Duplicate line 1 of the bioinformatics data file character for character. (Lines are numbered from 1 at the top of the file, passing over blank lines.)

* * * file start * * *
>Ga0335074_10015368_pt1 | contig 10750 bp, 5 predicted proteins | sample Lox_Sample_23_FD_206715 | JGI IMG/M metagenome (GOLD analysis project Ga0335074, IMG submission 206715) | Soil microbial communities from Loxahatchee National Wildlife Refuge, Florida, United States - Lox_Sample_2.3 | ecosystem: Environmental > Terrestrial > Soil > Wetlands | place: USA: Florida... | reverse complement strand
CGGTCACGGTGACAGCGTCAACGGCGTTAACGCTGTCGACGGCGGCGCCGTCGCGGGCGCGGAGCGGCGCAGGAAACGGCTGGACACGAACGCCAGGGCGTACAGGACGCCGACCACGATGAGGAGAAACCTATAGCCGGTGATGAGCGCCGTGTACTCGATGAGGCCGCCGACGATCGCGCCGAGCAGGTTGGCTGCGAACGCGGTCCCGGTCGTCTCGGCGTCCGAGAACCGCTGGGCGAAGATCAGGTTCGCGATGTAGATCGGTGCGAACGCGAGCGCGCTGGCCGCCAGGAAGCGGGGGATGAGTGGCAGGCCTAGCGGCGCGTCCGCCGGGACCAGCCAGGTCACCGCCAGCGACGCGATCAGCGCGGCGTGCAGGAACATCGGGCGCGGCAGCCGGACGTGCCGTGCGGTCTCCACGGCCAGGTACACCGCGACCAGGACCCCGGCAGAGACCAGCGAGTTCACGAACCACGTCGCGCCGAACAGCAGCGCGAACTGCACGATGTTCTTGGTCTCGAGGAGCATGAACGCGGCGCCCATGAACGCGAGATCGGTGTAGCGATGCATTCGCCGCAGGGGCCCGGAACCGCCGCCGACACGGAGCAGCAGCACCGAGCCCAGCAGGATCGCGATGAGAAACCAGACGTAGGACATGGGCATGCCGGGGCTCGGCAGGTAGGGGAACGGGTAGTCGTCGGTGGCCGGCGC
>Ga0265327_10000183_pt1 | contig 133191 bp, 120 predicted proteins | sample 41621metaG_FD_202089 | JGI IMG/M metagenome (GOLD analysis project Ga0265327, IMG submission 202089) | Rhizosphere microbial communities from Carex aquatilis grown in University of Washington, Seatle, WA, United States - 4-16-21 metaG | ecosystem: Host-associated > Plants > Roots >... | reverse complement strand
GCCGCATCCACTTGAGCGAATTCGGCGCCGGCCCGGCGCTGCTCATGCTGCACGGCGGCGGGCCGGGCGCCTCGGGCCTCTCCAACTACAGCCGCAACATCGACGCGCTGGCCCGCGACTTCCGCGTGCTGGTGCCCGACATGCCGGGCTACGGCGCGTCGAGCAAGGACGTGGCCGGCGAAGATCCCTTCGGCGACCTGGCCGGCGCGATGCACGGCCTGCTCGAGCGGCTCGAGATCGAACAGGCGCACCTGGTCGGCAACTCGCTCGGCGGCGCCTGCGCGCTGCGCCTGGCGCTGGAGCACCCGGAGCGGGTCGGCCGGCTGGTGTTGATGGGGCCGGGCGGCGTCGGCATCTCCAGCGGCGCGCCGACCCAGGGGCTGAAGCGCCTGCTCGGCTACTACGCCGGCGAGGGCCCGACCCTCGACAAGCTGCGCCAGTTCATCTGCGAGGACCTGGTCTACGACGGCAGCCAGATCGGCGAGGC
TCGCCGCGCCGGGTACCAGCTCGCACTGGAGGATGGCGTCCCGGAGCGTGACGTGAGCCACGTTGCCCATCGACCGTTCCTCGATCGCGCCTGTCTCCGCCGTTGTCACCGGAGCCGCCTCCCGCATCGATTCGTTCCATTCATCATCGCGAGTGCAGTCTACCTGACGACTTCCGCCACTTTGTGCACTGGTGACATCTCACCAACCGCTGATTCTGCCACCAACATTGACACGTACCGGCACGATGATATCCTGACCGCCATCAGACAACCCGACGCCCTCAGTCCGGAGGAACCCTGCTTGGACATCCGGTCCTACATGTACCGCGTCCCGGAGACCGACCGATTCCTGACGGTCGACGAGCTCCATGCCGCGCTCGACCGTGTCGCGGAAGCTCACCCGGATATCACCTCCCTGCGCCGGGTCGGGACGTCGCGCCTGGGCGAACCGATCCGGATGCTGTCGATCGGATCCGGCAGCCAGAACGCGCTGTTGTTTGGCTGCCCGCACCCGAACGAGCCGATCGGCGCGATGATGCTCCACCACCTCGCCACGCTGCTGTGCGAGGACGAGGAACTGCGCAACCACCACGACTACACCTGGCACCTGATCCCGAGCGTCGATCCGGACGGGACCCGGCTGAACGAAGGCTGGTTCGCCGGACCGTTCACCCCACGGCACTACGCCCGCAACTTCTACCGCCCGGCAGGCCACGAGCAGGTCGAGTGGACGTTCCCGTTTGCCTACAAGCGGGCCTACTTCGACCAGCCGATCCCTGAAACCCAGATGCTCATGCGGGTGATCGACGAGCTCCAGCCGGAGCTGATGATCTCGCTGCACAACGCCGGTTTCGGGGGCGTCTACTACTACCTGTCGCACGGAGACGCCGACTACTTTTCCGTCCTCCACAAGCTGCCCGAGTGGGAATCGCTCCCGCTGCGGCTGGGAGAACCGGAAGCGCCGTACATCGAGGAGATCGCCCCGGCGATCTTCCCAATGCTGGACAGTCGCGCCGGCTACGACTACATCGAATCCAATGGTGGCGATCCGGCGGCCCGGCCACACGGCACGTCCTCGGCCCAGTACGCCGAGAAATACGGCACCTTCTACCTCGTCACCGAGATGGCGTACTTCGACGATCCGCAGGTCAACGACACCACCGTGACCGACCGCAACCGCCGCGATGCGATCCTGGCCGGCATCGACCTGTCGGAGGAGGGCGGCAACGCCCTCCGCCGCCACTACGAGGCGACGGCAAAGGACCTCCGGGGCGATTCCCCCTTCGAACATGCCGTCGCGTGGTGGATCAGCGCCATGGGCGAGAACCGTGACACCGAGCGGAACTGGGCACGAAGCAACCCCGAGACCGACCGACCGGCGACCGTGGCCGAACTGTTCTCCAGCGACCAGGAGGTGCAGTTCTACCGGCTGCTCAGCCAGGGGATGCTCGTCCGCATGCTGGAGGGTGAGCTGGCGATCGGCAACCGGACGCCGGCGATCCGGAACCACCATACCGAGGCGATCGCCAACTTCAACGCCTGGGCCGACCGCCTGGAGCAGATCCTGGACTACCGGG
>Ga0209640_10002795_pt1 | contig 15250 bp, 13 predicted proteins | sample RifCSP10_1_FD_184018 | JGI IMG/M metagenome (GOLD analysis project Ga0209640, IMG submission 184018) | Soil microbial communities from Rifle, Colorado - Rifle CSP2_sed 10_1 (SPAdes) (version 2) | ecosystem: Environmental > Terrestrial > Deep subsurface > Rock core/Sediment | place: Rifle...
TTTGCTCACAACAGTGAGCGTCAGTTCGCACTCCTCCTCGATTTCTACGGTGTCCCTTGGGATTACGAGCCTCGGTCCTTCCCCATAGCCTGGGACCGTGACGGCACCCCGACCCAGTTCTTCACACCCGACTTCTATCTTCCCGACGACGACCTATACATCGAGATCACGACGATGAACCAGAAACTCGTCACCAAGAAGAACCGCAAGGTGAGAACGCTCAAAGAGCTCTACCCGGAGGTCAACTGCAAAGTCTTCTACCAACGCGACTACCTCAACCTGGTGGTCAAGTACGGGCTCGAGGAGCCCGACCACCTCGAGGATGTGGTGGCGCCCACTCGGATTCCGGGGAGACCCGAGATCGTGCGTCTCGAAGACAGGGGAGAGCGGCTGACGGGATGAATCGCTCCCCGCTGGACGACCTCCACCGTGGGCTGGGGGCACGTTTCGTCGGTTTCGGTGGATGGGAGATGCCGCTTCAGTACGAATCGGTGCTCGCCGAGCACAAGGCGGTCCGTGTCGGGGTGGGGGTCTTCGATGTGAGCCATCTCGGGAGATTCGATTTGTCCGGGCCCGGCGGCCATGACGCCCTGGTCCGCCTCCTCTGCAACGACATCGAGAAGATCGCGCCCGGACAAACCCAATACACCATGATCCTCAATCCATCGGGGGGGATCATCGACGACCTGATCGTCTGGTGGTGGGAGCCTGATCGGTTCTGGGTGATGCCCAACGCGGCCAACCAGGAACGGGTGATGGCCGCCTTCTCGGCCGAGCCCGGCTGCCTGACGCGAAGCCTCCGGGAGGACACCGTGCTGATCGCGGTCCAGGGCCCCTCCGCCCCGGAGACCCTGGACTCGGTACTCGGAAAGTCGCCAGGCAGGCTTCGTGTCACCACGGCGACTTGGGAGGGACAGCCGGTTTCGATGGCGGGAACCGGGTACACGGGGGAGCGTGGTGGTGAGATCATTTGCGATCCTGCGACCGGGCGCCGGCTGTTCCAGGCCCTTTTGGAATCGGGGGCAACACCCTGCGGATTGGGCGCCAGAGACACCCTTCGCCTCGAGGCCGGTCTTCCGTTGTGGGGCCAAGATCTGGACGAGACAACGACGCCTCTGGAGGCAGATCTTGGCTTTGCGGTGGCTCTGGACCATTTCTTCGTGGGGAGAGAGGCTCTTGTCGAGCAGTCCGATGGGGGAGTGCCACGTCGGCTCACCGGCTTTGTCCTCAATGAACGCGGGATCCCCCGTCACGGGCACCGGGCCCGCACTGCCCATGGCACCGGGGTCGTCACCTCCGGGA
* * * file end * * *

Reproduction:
>Ga0335074_10015368_pt1 | contig 10750 bp, 5 predicted proteins | sample Lox_Sample_23_FD_206715 | JGI IMG/M metagenome (GOLD analysis project Ga0335074, IMG submission 206715) | Soil microbial communities from Loxahatchee National Wildlife Refuge, Florida, United States - Lox_Sample_2.3 | ecosystem: Environmental > Terrestrial > Soil > Wetlands | place: USA: Florida... | reverse complement strand